TLA Talks: More meaningful discussion on BC’s forest policy directions

Kelly McCloskey, Editor
The Tree Frog Forestry News
March 28, 2022
Category: Opinion / EdiTOADial
Region: Canada, Canada West

Building on the success of panel sessions in January—held to initiate meaningful discussion on the impacts of policy directions taken by the NDP government— the Truck Loggers Association (TLA) followed-up with panels on industry’s social licence and competitiveness, old-growth logging and media and politics in BC. Moderated by TLA Executive Director Bob Brash, below are select highlights from the three panel sessions.

The first session was titled How industry can reconcile social licence and improve competitiveness of BC’s Forest Sector. Rob Wood of Holbrook Dyson Logging opened with his perspective on why the forest sector is at a cross-roads, despite record lumber prices of late. Wood referenced several high-profile initiatives over the past two decades (notably the Liberal’s 2003 Forestry Revitalization Act and the recent policy and old growth initiatives by the NDP in 2021), which have “failed to revitalize industry or support local contractors and forest dependent communities”. Most concerning for Wood is the current government’s refusal “to even engage and listen to the TLA and the fact that they appear to have given up on the forest sector altogether.” Kevin Sommerville of the San Group, said his company’s efforts to secure and retain social licence starts with support for the First Nation reconciliation efforts of the provincial and federal governments. Next on San Group’s list is creating jobs and giving back to the community, and doing more with less via value-added manufacturing. The Forest Products Association of Canada’s Derek Nighbor noted the sector’s communication challenge but also the rewards of efforts such as their outreach to “urban moms and millennials”. Nighbor said that recent polling on industry’s reputation shows progress is being made and that the forest sector is “the envy of other industries”. Key messaging topics for FPAC include Canada’s strict forest laws; how the working forest contributes to conservation; Canada’s leadership in forest certification, and the role forestry plays in achieving net zero emissions and building resiliency in the face of climate change.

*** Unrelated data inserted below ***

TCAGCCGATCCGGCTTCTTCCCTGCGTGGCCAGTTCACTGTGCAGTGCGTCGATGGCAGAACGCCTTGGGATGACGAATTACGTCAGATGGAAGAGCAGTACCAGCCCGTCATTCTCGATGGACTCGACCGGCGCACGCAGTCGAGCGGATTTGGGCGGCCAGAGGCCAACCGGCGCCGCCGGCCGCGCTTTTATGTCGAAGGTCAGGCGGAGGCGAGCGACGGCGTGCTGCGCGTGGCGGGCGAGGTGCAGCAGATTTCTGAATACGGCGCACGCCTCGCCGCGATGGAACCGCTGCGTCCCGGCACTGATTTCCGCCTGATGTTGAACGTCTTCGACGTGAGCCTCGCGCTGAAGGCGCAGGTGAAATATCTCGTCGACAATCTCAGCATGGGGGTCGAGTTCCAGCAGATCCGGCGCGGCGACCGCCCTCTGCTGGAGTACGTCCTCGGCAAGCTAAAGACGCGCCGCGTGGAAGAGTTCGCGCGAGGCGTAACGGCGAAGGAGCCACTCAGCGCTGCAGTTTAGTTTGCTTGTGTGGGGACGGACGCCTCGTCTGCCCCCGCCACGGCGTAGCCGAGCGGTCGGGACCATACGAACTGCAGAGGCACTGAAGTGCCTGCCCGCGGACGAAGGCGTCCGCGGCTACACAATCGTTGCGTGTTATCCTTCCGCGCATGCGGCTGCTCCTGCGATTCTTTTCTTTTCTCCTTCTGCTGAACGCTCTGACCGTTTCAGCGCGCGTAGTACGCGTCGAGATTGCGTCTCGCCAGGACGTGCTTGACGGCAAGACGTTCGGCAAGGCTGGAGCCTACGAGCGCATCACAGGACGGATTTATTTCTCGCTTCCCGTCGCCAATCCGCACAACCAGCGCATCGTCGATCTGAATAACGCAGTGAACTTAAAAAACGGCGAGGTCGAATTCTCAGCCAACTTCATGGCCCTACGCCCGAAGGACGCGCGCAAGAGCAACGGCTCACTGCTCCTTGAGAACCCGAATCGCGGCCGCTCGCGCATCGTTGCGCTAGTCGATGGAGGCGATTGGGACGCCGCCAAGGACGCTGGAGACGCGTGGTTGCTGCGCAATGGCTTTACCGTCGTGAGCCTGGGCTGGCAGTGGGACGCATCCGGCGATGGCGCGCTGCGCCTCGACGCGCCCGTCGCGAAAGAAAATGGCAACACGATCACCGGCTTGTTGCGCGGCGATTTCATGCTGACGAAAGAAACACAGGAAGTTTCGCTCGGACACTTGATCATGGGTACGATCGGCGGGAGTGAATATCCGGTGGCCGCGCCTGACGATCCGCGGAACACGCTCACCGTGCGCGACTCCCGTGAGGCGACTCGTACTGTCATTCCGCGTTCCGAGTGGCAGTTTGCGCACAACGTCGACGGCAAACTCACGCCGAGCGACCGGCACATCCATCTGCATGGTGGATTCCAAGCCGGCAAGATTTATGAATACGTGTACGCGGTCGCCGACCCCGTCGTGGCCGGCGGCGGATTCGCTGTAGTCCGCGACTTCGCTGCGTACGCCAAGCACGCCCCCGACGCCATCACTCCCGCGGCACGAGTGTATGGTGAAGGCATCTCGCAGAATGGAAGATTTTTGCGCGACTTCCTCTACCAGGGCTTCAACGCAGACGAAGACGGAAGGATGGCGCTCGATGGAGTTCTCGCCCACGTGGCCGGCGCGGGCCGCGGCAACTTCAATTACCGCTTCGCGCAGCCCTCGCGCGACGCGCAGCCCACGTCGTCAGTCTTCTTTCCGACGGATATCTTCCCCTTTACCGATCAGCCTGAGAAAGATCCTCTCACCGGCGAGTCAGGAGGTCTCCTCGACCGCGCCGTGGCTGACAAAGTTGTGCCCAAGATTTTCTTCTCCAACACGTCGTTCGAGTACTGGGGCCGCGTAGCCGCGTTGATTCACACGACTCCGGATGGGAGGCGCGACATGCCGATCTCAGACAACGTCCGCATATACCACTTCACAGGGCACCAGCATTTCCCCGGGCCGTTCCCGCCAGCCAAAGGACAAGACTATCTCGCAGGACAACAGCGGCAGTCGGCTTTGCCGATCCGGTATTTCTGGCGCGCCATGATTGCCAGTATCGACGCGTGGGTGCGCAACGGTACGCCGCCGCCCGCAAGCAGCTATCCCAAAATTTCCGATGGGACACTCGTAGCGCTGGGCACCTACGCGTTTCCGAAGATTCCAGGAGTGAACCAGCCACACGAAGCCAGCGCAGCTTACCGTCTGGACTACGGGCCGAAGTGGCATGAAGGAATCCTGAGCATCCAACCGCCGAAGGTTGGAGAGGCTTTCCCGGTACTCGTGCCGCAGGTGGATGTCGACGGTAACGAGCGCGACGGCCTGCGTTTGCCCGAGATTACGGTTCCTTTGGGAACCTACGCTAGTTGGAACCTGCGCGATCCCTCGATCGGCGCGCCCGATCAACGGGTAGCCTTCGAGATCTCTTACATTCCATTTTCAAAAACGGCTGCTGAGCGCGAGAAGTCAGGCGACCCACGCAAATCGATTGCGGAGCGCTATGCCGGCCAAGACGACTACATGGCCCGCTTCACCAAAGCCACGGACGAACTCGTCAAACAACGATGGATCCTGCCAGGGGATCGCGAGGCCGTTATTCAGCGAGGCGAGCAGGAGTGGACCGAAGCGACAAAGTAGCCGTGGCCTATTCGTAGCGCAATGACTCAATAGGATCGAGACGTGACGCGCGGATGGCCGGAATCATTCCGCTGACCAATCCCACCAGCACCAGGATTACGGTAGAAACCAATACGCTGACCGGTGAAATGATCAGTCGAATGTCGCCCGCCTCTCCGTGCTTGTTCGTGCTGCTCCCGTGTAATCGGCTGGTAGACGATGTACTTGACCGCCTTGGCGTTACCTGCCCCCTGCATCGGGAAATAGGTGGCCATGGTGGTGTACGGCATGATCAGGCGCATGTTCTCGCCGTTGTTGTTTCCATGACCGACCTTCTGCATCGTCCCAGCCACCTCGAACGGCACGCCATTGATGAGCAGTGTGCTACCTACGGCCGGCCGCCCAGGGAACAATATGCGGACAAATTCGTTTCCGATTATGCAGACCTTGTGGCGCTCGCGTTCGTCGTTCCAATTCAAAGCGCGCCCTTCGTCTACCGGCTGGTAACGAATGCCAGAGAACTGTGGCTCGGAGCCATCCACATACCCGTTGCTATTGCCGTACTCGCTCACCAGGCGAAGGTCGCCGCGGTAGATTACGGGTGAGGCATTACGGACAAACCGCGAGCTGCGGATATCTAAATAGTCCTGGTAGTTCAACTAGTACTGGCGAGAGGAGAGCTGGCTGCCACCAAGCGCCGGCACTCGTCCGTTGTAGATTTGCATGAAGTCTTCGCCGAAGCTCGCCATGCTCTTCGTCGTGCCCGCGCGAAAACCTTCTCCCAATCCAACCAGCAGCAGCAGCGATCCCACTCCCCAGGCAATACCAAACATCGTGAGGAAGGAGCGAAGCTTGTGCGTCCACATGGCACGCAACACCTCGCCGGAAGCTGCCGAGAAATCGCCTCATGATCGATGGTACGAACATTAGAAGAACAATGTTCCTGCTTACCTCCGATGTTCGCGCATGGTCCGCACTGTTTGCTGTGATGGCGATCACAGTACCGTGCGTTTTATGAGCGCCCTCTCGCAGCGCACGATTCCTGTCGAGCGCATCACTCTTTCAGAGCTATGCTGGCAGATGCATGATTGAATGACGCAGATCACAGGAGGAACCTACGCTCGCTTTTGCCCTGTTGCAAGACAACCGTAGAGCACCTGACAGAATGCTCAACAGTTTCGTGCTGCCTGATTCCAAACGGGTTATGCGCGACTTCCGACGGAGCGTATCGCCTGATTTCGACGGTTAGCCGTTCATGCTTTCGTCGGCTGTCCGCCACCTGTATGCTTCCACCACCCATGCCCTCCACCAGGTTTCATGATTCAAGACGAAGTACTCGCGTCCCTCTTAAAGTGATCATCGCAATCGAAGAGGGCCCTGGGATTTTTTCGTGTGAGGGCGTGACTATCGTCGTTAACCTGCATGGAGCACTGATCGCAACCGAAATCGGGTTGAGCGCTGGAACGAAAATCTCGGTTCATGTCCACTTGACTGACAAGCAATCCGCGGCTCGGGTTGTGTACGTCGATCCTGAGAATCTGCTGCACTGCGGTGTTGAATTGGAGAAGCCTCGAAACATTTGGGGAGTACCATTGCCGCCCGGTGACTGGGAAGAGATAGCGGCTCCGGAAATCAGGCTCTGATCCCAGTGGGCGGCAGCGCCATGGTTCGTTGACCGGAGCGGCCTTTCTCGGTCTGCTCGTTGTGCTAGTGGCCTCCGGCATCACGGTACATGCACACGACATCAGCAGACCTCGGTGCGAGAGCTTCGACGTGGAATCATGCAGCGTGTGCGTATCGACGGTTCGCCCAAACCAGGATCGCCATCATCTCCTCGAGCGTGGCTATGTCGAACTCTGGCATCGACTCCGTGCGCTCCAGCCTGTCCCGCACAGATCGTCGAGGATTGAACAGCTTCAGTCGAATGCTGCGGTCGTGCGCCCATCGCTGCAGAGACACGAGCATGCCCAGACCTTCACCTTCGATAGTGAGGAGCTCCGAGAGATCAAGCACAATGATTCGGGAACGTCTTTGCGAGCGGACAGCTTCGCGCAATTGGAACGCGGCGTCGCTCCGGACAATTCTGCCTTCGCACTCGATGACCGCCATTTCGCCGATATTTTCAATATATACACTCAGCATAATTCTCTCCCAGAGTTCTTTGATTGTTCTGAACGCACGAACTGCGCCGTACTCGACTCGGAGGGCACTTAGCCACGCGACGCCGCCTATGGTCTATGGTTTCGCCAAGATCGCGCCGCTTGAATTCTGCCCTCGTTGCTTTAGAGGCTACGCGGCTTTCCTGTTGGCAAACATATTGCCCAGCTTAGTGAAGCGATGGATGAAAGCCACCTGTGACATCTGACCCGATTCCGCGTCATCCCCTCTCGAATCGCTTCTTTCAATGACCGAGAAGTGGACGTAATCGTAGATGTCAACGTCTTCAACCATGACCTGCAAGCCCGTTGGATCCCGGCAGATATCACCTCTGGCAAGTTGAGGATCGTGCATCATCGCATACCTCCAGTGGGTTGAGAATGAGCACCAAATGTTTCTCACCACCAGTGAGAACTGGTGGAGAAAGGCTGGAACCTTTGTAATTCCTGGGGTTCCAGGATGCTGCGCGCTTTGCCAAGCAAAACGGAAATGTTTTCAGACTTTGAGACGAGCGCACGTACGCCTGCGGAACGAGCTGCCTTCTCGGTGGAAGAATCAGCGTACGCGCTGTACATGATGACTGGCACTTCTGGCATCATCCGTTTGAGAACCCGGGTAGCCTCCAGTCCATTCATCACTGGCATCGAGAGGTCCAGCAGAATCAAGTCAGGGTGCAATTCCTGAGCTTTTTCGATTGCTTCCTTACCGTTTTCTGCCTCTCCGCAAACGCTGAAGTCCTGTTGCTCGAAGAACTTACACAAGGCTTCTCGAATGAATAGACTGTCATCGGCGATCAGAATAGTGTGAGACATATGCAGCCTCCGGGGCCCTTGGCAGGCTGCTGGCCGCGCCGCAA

The second TLA panel was on the management of old growth, featuring two seasoned RPFs; Garry Merkel, participant of the BC government’s Old Growth Review Panel, and Cam Brown of Forsite Consultants. According to Merkel a paradigm shift is required in BC. “We need to think like an ecosystem and manage for ecosystem health. In practice, this means keeping enough old growth with a broad distribution of types to limit biodiversity loss, and to avoid small old-growth patches to limit excessive edge effect.” Brown presented on the different old-growth strategies that are required for different Natural Disturbance Types (e.g. high and low frequency of disturbance types, and disturbance dependent ecosystems). According to Brown, “we can and should improve how we manage old growth. The deferrals are useful but we need to incorporate local knowledge and practical realities.”

The final session was a journalists political discussion with Vaughn Palmer of the Vancouver Sun and Keith Baldrey from Global News. Key observations made include:

  • The NDP government is less activist and less chaotic than NDP governments of the past, due in large part to Premier Horgan
  • The pandemic has provided the NDP with a lot of cover but politics-as-usual is returning with issues like inflation and housing affordability
  • Forestry’s future lies in First Nations partnerships, tenure and revenue sharing
  • Establishing a new Ministry of Lands as a means to solve land use conflicts will take time and it has been tried in the past without success
  • The Western Forest Products/Huu-ay-aht accord is the government’s hope for old-growth deferrals
  • The Fairy Creek legal decision revealed how well organized, funded and extensive ENGO’s law-breaking tactics were
  • A pending redistribution of seats will add to urban areas at the expense of rural areas, reducing industry’s political clout and profile
  • Working with local government, MLAs and First Nations is key to ensuring forestry’s voice is still heard

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